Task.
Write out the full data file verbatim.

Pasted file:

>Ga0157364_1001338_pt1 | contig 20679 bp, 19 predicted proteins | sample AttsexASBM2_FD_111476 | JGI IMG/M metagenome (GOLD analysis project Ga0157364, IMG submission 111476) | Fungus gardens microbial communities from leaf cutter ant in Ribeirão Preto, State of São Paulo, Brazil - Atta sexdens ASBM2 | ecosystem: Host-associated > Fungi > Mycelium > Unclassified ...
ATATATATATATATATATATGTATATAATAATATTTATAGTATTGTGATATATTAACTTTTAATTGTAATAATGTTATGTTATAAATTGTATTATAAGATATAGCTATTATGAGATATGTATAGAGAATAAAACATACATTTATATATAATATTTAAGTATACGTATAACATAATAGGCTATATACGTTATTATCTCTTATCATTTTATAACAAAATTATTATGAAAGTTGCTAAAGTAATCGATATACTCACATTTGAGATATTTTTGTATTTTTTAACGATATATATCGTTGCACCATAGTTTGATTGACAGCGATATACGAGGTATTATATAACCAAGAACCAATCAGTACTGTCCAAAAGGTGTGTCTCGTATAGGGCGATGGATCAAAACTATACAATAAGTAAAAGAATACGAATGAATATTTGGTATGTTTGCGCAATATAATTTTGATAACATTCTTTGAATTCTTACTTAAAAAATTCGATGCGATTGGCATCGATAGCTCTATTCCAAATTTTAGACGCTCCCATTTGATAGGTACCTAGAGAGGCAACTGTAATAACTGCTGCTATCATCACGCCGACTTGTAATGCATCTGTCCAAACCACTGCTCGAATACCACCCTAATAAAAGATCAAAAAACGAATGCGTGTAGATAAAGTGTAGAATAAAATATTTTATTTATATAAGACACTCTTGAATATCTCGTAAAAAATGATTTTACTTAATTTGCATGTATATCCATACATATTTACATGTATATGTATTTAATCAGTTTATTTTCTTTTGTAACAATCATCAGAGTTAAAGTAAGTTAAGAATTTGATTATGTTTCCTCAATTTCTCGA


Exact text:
>Ga0157364_1001338_pt1 | contig 20679 bp, 19 predicted proteins | sample AttsexASBM2_FD_111476 | JGI IMG/M metagenome (GOLD analysis project Ga0157364, IMG submission 111476) | Fungus gardens microbial communities from leaf cutter ant in Ribeirão Preto, State of São Paulo, Brazil - Atta sexdens ASBM2 | ecosystem: Host-associated > Fungi > Mycelium > Unclassified ...
ATATATATATATATATATATGTATATAATAATATTTATAGTATTGTGATATATTAACTTTTAATTGTAATAATGTTATGTTATAAATTGTATTATAAGATATAGCTATTATGAGATATGTATAGAGAATAAAACATACATTTATATATAATATTTAAGTATACGTATAACATAATAGGCTATATACGTTATTATCTCTTATCATTTTATAACAAAATTATTATGAAAGTTGCTAAAGTAATCGATATACTCACATTTGAGATATTTTTGTATTTTTTAACGATATATATCGTTGCACCATAGTTTGATTGACAGCGATATACGAGGTATTATATAACCAAGAACCAATCAGTACTGTCCAAAAGGTGTGTCTCGTATAGGGCGATGGATCAAAACTATACAATAAGTAAAAGAATACGAATGAATATTTGGTATGTTTGCGCAATATAATTTTGATAACATTCTTTGAATTCTTACTTAAAAAATTCGATGCGATTGGCATCGATAGCTCTATTCCAAATTTTAGACGCTCCCATTTGATAGGTACCTAGAGAGGCAACTGTAATAACTGCTGCTATCATCACGCCGACTTGTAATGCATCTGTCCAAACCACTGCTCGAATACCACCCTAATAAAAGATCAAAAAACGAATGCGTGTAGATAAAGTGTAGAATAAAATATTTTATTTATATAAGACACTCTTGAATATCTCGTAAAAAATGATTTTACTTAATTTGCATGTATATCCATACATATTTACATGTATATGTATTTAATCAGTTTATTTTCTTTTGTAACAATCATCAGAGTTAAAGTAAGTTAAGAATTTGATTATGTTTCCTCAATTTCTCGA